Are there such a thing? A High speed sync flash for photography And it also work as led continous for film And it should be battery powered .
I don't know about specifics of availability... but sure, there should be battery powered continuous lights.
Basic principle: Continuous light (sunlight, incandescent, or LED) has no sync speed limit... Continuous light all works as "High Speed Sync" at any shutter speed. That is what HSS is, is that the speedlight is converted to flash very rapidly (tens of thousands of times per second) to simulate continuous light. Then there is no sync concern, any shutter speed works (as in daylight for example). High Speed Sync rapid flashing is technically a big deal to create, but the principle is simply a name, continuous light has no sync concerns. Simply because that light is continuous. Any shutter speed works, including high speed shutters.
Fast shutter speeds do drastically reduce the continuous exposure (same as daylight does), but opening the aperture to Equivalent Exposures compensates for the shutter speed falloff. Because it is continuous.
Fluorescent is possibly an exception, continuous except older magnetic ballast lights flicker slowly (with AC line voltage cycles), and higher speed shutters won't work well. We are advised to exactly match the shutter speed to the AC voltage frequency to avoid seeing random intensity and color variations.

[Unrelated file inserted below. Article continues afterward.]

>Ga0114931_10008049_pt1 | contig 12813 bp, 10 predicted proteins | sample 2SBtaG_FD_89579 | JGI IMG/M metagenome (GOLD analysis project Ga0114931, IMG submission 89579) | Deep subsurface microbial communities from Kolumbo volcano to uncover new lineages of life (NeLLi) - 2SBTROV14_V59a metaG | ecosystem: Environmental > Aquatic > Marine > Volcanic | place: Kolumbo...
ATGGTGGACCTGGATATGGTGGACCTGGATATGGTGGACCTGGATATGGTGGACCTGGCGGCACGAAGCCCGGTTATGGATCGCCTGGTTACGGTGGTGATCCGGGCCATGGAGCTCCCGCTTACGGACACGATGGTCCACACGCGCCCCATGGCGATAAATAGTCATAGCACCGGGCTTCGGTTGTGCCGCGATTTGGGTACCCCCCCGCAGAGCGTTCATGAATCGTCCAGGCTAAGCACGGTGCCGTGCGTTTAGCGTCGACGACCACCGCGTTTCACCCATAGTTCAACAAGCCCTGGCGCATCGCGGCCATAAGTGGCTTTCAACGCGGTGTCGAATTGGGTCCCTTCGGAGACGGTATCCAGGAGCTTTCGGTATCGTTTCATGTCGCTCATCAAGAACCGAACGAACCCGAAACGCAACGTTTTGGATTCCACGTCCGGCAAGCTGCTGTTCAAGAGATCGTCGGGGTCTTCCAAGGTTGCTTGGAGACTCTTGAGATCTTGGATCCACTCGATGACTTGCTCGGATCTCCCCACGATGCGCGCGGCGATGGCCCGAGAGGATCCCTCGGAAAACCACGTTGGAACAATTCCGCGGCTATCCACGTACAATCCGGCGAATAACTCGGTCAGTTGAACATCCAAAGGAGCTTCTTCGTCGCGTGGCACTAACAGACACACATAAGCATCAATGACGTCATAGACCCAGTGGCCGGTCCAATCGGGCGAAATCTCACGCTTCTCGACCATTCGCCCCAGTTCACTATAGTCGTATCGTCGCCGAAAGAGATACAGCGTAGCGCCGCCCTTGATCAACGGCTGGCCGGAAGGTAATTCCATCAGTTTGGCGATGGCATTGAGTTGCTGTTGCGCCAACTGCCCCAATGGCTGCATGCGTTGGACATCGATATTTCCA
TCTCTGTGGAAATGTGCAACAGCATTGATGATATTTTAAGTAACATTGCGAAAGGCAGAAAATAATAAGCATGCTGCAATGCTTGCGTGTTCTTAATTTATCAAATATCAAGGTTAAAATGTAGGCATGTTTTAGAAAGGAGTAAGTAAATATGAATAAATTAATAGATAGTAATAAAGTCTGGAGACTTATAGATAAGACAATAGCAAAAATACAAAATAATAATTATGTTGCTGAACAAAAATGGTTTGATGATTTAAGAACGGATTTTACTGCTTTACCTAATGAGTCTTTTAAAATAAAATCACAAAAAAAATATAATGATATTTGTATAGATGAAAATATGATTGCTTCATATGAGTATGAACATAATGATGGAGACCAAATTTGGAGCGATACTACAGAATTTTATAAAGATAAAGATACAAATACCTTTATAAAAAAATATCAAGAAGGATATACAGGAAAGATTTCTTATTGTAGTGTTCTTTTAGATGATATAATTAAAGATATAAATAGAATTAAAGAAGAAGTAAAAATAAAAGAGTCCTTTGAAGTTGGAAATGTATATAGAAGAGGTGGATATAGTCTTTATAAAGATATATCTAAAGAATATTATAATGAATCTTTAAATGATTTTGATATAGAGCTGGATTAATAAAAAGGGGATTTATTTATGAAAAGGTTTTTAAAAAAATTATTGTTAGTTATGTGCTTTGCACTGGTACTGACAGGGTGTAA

However CFL bulbs and other electronic ballast flickers extremely fast (tens of thousands of times per second), and so does work at higher shutter speeds.
Yes, there are speedlights capable of HSS while also including continuous LED light for video shooting. These will, however, be proprietary same-brand flashes, and are liable to be more expensive, and, in the case of Canon and Nikon, is a lower-powered flash (320EX, SB-500).
Generally, you get two different devices: either an HSS speedlight, or an LED panel, depending on your usage, since you're unlikely to be shooting stills at the same time you're shooting video with a single camera.
However, neither source of light is particularly powerful, btw, and will be limited in its usefulness, and become more limited the faster the shutter speed you use. Which is why most folks opt for other alternatives, such as ND filters on the lens with a non-HSS speedlight, or a larger video-dedicated LED panel or more powerful continuous light source instead.